Lots of things we do seem like a lot of fun – until the bill comes due. Whether you’re out with friends, test driving a new car, or making plans to continue education after high school, current fun and future dreams can come to a screeching halt when the reality of paying for it comes clear.

It was so great to get that acceptance letter last spring. Kids and parents alike were excited. But then August arrived, and the first semester bill came due. And the second semester bill is right around the corner.

The reality for too many Maine families is that they start to think in earnest about how to pay for college in January of their child’s senior year of high school. It seemed so far off when the kids were little. As parents, we are so busy with soccer and dance, friends and family – not to mention the cost of raising a child – that it doesn’t feel like a priority as the kids are growing up.

Then, all of a sudden, it’s time.

And also for too many Maine families, concern about the ability to make college happen for their children dampens the aspirations of the parents and, therefore, their kids. They want to support their child in continuing their education after high school – but they are afraid to raise expectations, much less promise it, for fear they won’t be able to deliver.

The program that I run, the Alfond Scholarship Foundation, makes a small but, we hope, important step to support families by awarding a $500 Alfond Grant to every baby born a Maine resident. We’ve been doing it automatically since 2013, and between 2009 and 2012 we did it for Maine families who opened a NextGen 529 College Investing Account before the child’s first birthday.

To date, we have invested more than $25 million on behalf of more than 50,000 Maine children. That’s a great start on a bright future for these kids, and for our state.

We do this because we know that Maine needs a more educated workforce, and because we know that education after high school keeps open more opportunities for Maine’s young people.

And, national studies have shown that a child with a college savings account – even with only a few hundred dollars in the account – is three times more likely to go to college, and four times more likely to graduate.

We call our program the Harold Alfond College Challenge because everyone has to do their part: kids, parents, schools and communities.

For parents (and kids), the first step is understanding what your options are and how to access them. There’s the alphabet soup of financial aid (FAFSA, EFC); understanding the difference between grants and loans, between federal and institutional aid; and knowing what scholarships are out there and how to apply for them.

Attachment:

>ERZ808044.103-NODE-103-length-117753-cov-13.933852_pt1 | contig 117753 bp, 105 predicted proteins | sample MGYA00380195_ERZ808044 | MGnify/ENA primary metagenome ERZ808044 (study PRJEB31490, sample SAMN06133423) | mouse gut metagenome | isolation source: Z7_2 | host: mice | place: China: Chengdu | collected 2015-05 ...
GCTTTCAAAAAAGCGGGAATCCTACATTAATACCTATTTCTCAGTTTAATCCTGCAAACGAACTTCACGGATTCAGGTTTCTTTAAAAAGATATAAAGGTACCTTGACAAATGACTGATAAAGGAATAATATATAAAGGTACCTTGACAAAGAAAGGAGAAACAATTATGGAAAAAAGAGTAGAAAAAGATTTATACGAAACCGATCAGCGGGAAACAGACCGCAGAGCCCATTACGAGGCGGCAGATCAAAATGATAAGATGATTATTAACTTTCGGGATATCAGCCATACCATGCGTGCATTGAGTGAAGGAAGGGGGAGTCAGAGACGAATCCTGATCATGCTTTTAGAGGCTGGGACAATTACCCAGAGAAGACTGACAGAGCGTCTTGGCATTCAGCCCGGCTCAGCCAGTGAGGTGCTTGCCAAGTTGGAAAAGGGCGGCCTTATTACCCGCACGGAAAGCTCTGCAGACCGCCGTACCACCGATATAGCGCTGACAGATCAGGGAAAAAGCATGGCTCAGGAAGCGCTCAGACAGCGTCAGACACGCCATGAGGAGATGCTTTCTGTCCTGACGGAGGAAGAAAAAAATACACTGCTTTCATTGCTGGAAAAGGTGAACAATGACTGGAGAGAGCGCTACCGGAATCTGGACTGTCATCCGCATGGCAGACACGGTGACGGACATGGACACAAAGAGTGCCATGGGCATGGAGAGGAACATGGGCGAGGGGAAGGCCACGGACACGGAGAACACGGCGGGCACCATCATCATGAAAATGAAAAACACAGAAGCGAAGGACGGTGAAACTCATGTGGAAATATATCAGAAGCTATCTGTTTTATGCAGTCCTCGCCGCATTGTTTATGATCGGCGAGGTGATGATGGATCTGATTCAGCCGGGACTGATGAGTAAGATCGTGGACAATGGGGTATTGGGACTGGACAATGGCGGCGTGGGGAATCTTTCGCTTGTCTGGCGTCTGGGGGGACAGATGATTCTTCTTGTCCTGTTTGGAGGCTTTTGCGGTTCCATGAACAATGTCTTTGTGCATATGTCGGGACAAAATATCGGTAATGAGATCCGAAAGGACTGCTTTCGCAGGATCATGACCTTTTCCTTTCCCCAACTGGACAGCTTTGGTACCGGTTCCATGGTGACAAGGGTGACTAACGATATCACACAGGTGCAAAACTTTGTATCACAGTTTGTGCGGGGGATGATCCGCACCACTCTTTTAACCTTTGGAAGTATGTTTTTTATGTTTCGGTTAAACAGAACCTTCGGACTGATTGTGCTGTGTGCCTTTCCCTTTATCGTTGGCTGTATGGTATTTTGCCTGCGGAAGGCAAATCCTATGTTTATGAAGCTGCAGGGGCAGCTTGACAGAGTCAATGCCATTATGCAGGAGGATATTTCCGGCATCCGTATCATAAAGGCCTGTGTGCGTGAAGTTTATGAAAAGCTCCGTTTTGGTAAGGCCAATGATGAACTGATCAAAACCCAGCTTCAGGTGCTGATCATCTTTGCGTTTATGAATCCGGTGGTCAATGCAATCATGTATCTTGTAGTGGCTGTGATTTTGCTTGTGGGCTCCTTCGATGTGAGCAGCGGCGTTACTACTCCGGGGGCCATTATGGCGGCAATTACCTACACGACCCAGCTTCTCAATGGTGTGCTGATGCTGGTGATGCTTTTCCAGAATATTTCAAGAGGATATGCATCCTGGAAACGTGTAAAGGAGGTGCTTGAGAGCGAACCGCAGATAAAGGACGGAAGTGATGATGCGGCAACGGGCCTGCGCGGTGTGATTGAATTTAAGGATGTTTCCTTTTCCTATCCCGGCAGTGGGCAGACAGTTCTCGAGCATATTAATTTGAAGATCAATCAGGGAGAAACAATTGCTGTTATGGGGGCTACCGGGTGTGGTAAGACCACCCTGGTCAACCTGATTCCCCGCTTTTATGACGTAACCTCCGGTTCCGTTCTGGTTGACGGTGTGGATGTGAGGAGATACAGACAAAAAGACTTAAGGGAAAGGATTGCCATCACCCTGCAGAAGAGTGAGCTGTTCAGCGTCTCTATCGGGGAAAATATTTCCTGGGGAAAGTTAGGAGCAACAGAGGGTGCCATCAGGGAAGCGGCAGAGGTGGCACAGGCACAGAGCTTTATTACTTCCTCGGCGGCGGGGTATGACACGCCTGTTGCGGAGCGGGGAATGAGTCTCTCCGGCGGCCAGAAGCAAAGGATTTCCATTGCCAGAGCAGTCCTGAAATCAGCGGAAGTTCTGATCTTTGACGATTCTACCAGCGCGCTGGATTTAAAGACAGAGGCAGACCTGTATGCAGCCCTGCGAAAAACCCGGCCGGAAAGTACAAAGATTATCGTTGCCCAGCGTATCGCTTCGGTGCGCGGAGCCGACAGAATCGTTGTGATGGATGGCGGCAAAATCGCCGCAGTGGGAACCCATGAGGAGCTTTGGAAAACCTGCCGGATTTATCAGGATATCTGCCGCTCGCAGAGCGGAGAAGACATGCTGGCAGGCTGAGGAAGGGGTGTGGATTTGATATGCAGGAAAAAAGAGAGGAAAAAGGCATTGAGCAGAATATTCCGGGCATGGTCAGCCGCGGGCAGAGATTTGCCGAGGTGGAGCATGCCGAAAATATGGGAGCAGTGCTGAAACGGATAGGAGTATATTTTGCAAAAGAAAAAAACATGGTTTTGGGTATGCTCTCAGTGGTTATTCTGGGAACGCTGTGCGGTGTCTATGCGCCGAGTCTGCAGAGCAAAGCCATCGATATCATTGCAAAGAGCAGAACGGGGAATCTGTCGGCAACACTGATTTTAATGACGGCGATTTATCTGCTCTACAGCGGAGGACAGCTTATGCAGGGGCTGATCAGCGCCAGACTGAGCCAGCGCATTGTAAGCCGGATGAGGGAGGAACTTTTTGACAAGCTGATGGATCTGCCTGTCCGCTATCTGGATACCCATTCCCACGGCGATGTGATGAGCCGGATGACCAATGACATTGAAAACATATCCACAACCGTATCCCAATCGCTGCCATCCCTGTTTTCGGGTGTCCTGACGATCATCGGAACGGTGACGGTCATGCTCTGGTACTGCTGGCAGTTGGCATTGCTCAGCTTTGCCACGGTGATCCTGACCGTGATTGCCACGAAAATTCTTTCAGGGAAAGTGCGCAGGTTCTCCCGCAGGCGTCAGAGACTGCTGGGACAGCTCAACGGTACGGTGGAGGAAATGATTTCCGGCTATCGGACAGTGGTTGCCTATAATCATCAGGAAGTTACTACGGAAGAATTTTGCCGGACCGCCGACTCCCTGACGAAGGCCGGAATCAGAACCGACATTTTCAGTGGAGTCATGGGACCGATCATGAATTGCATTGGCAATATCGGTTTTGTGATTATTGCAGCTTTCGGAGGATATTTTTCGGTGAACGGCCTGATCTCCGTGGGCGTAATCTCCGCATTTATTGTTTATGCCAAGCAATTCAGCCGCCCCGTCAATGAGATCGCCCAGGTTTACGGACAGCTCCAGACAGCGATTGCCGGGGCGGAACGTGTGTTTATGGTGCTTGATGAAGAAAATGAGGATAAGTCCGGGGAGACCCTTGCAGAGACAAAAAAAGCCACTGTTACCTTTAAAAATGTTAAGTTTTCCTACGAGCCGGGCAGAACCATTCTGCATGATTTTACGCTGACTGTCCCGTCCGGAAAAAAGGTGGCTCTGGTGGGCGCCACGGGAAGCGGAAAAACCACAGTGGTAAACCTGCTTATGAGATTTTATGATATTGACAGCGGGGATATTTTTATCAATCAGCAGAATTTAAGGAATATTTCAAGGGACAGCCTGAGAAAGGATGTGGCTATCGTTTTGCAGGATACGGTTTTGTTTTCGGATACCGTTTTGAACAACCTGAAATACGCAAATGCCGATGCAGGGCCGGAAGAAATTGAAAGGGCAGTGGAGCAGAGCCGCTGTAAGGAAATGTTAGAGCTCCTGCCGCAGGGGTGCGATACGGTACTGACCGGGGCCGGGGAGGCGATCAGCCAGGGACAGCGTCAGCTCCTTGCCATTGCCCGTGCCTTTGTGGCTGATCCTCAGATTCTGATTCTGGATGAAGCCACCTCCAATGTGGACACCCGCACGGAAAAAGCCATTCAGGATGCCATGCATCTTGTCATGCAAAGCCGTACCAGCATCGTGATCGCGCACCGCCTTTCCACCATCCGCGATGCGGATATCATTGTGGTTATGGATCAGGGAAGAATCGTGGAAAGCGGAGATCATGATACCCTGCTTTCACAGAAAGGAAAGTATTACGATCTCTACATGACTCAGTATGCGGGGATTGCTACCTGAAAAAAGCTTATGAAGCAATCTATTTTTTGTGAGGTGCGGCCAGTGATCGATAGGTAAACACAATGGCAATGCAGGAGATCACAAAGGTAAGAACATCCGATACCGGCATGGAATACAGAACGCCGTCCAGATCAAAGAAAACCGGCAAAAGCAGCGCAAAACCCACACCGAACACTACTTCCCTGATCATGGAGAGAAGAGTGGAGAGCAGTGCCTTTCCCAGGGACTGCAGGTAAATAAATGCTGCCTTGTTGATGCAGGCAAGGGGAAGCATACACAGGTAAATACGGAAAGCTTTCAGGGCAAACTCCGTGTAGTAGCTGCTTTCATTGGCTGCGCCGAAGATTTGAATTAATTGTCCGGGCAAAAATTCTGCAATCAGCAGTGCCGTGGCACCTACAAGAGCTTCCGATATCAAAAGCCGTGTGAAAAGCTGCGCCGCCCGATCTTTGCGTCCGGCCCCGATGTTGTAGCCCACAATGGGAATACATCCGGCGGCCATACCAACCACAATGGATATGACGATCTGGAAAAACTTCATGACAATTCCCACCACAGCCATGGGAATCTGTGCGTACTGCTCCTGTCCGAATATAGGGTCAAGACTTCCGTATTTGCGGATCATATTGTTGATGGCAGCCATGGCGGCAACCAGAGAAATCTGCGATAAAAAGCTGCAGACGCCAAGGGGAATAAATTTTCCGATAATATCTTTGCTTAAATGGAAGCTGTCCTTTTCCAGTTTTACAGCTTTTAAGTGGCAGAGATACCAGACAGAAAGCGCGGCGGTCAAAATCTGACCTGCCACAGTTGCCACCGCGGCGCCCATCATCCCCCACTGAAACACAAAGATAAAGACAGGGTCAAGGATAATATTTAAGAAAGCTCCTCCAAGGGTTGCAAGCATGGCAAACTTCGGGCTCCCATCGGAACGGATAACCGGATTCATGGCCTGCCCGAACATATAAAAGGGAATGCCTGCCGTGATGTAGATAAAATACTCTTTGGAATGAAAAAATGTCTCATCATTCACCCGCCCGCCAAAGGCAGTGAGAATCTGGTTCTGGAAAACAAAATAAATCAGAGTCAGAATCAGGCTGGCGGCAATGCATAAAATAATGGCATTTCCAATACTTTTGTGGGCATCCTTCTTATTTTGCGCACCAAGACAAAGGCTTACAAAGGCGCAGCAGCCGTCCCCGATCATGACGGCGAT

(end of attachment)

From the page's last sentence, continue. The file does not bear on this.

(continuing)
Then, comes the step of cobbling it all together to pay for college. Very few Maine families are in a position to simply write a check to cover the cost of college. But recognizing that, when all of the resources available are combined, what you pay is quite different from the “sticker price,” college can feel – and be – much more within reach.

Our partners at FAME (the Finance Authority of Maine) are a tremendous resource for Maine families, with great information available on its website to help families plan and navigate the process. FAME also administers Maine’s NextGen program, which is where the Alfond Scholarship Foundation invests its grant funds on behalf of Maine children.

Understanding what you can do now, and what you can do over time, can reduce the stress and increase the resources available to pay for college. Here are a few tips:

  • Start early, and keep it simple. Start with an envelope or a piggy bank if that makes it easy to get going. Once you’ve built the habit, move on to something that offers a little more structure and even an opportunity for growth: a savings account, a 529 account or a Roth IRA. You don’t have to do it all at once, and you won’t be able to do it all at once. But you have to take the first step.
  • A little bit can make a big difference. Don’t worry about saving tens of thousands of dollars. It will seem out of reach, and you’ll talk yourself out of it before getting started. Set a savings goal that is realistic for your family, and then make sticking to it a priority. Then, whether it is a special occasion like a birthday or holiday, or even a financial milestone like no longer paying for daycare, think about using a portion of what you would have spent and moving it into college savings.
  • A dollar saved or invested is a dollar you don’t have to borrow later. Even if you can only save a small percent of what college will cost, and even if other forms of financial aid will help to fill the gap, knowing you can count on what you have set aside — to help lessen any debt you (or your child) will need to take on — should be a big motivator.
  • Expect your child to do her share. When I was growing up, 50 percent of each paycheck I earned at the local Dairy Queen went into my college savings account. And guess what I asked each of my kids to do? The result: I had money to contribute to my own education, just as my kids are able to do for theirs. Each family is different, but think and talk about what works for you and for your children. Being responsible for a piece of their own future isn’t a bad thing.

Colleen Quint is the parent of three children and president and CEO of the Alfond Scholarship Foundation, a non-profit organization that awards a $500 Alfond Grant to every baby born a Maine resident. To date, the program has awarded more than $25 million to more than 50,000 Maine children in support of their future education.